Grey day at mine as 225 jobs slashed

"There are a lot of sad boys, that's for sure," says Les Neilson, a 30-year mining veteran.

He spoke as workers filed out of the Dunollie Hall. Some looked distraught; others, relieved the wait was over.

Yesterday, Solid Energy confirmed that about 225 Spring Creek mine workers would be officially made redundant, casting a pall over the West Coast.

All staff were given four weeks notice of their jobs ending, but they could reapply for 16 new positions at the mine once it was mothballed.

The payout would cost the firm about $10 million, chief executive Don Elder said.

A further 130 contractors' jobs were under threat because they relied on the mine for work.

For many, the size of a redundancy package brought some relief.

Stephen Shaw, 53, said the news was grim but he had been surprised at the size of the payout.

"It's a bit better than I thought. It means I could take an $18-an-hour jobs and be OK. It's the young ones I feel bad for."

He had worked underground at the mine for more than six years but was heading to Australia soon to start a 10-week trial at a mine, where he would earn more than at Spring Creek.

It was preferable to leave than to apply for one of the 16 jobs remaining, Shaw said. "I don't want to fight 200 people for the same jobs."

Aaron Iraia, a 38-year-old leading hand in development work, said his redundancy was large enough to allow him some time off to reflect on what he would do next.

"This is Don's guilt money."

He and his colleagues had known the mine would close.

"I'm glad it's over. It's a relief we can move on now."

Another miner, who had worked underground at the coalface for six years and declined to be named, was disappointed he would have to shift from the West Coast for work.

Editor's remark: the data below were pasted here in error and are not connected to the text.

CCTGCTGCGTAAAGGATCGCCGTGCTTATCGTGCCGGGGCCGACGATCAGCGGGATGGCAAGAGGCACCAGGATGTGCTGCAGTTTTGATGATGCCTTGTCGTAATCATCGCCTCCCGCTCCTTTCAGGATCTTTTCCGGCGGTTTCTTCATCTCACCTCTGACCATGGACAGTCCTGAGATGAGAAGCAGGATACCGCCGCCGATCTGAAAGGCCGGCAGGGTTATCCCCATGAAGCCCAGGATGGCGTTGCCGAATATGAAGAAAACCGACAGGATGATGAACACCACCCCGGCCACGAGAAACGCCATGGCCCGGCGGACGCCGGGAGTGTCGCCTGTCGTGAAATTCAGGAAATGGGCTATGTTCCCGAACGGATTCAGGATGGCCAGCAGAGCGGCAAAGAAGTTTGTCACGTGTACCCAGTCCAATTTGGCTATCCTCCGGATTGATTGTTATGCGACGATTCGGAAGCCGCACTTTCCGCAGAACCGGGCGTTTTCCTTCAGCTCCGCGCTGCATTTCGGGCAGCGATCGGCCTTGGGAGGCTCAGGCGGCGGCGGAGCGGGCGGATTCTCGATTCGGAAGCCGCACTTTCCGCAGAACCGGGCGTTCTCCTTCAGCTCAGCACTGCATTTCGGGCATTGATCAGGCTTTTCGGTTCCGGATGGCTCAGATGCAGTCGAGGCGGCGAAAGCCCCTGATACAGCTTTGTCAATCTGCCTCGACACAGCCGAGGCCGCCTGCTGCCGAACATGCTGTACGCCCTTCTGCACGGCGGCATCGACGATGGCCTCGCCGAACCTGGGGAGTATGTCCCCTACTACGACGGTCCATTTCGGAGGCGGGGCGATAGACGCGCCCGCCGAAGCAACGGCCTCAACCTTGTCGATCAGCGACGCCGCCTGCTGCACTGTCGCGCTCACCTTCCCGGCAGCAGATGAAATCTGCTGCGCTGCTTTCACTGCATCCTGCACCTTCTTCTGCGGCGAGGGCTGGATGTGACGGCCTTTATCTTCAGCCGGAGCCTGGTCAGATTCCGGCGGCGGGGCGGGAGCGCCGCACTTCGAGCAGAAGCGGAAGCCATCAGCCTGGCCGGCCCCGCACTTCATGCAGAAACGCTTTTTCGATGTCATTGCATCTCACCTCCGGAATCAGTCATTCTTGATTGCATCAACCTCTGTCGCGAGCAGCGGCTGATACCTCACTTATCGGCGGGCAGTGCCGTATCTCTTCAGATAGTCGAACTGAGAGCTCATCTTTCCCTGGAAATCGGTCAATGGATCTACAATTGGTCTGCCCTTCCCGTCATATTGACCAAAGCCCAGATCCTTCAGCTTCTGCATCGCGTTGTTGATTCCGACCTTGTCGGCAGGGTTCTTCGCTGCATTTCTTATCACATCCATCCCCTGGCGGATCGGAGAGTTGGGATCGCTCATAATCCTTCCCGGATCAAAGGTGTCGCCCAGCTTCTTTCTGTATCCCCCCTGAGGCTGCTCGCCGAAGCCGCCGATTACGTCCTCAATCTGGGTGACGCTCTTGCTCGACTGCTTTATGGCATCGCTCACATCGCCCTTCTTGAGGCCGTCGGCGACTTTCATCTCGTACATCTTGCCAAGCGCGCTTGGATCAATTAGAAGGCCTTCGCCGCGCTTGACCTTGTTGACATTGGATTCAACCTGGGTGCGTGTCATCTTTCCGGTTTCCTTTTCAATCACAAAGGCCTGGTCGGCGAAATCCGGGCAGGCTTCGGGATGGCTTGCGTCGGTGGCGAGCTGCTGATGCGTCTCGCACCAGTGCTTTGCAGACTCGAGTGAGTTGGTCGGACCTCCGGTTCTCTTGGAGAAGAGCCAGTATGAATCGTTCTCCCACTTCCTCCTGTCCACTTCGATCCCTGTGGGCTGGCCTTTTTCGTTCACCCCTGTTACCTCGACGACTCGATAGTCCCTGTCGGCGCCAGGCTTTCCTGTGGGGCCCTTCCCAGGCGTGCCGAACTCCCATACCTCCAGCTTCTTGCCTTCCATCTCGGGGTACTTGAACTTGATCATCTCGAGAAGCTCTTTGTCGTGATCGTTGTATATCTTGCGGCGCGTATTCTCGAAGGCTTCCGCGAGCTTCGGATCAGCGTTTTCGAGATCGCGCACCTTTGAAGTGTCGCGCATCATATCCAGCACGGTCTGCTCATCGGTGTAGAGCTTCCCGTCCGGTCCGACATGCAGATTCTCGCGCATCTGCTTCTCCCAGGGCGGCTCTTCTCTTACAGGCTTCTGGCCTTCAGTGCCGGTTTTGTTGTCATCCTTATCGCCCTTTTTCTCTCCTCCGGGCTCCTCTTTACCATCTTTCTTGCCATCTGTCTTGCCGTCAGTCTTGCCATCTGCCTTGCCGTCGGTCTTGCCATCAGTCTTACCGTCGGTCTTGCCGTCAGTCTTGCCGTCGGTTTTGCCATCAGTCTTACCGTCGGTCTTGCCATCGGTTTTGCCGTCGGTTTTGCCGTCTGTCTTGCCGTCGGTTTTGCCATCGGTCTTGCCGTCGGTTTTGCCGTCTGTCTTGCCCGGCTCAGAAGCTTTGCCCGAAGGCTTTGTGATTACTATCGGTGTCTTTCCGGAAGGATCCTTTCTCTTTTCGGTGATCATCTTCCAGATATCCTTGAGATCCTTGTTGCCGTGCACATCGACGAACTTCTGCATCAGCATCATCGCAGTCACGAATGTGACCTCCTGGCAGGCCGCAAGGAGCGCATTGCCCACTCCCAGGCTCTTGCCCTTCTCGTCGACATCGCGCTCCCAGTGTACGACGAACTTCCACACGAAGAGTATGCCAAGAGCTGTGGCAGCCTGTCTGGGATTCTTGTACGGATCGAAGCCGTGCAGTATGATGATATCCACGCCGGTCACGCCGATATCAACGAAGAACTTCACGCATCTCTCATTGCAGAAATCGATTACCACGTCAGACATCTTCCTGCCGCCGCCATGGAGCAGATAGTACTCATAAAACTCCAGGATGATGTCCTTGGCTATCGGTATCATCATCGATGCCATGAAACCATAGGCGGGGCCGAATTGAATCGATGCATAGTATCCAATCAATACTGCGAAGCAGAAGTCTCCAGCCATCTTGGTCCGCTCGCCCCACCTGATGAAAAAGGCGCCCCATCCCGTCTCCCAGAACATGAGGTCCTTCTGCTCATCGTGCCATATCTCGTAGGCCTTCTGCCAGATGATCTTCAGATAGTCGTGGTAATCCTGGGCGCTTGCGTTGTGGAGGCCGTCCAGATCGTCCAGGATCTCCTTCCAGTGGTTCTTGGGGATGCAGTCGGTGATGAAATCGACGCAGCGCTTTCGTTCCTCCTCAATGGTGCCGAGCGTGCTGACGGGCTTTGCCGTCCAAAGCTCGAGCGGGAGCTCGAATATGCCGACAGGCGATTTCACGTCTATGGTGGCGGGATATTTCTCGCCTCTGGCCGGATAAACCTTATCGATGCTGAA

It was a particularly hard wrench because he would have to leave behind a 5-year-old son who lived with his former partner.

He planned to move to Australia for mining work rather than the Christchurch rebuild. "We can't take a $50,000 pay cut for that sort of work," he said.

Underground miner Trevor Bolderson, the mine's Engineering, Printing and Manufacturing Union site convener, said he had fought hard for his colleagues and was disappointed efforts to save the mine had failed.

He had yet to look at employment opportunities but he could return to Britain.

An underground miner with about 35 years experience, he moved to New Zealand on the promise of unlimited work at Spring Creek. "I don't regret coming to New Zealand. What I regret is signing my name to anything that had Solid Energy on it."

The union's West Coast organiser, Garth Elliott, said the workers had expected to be made redundant yesterday but it was still devastating news.

Solid Energy had let down the workers, their families and the West Coast, he said.

He also criticised the Government.

"They should have been working harder to save these jobs."

Neilson, a supervisor for building works with 30-plus years with Solid Energy and its predecessors, said he had planned to retire but felt sorry for the young workers, such as one with a young family and a $200,000 mortgage.

Two months ago, the state-owned enterprise suspended operations while it reviewed its viability and announced plans a month later to put the mine into care and maintenance because of low international coal prices.

At yesterday's meeting, Elder told the underground coalmine's work force that the mine would go into care and maintenance, as predicted.

After the meeting, Elder said he had reviewed all submissions by miners and their union on ways to keep the mine operating.

But none could close the gap between operating costs and low coal prices.

"It's a tough day for the company and for the Coast," he said.

About 150 people attended a meeting held by representatives of the Stronger Christchurch Infrastructure Rebuild Team (Scirt) in Greymouth on September 28 to outline the opportunities they had available.

Scirt has received about 100 applications of interest to date.

The Press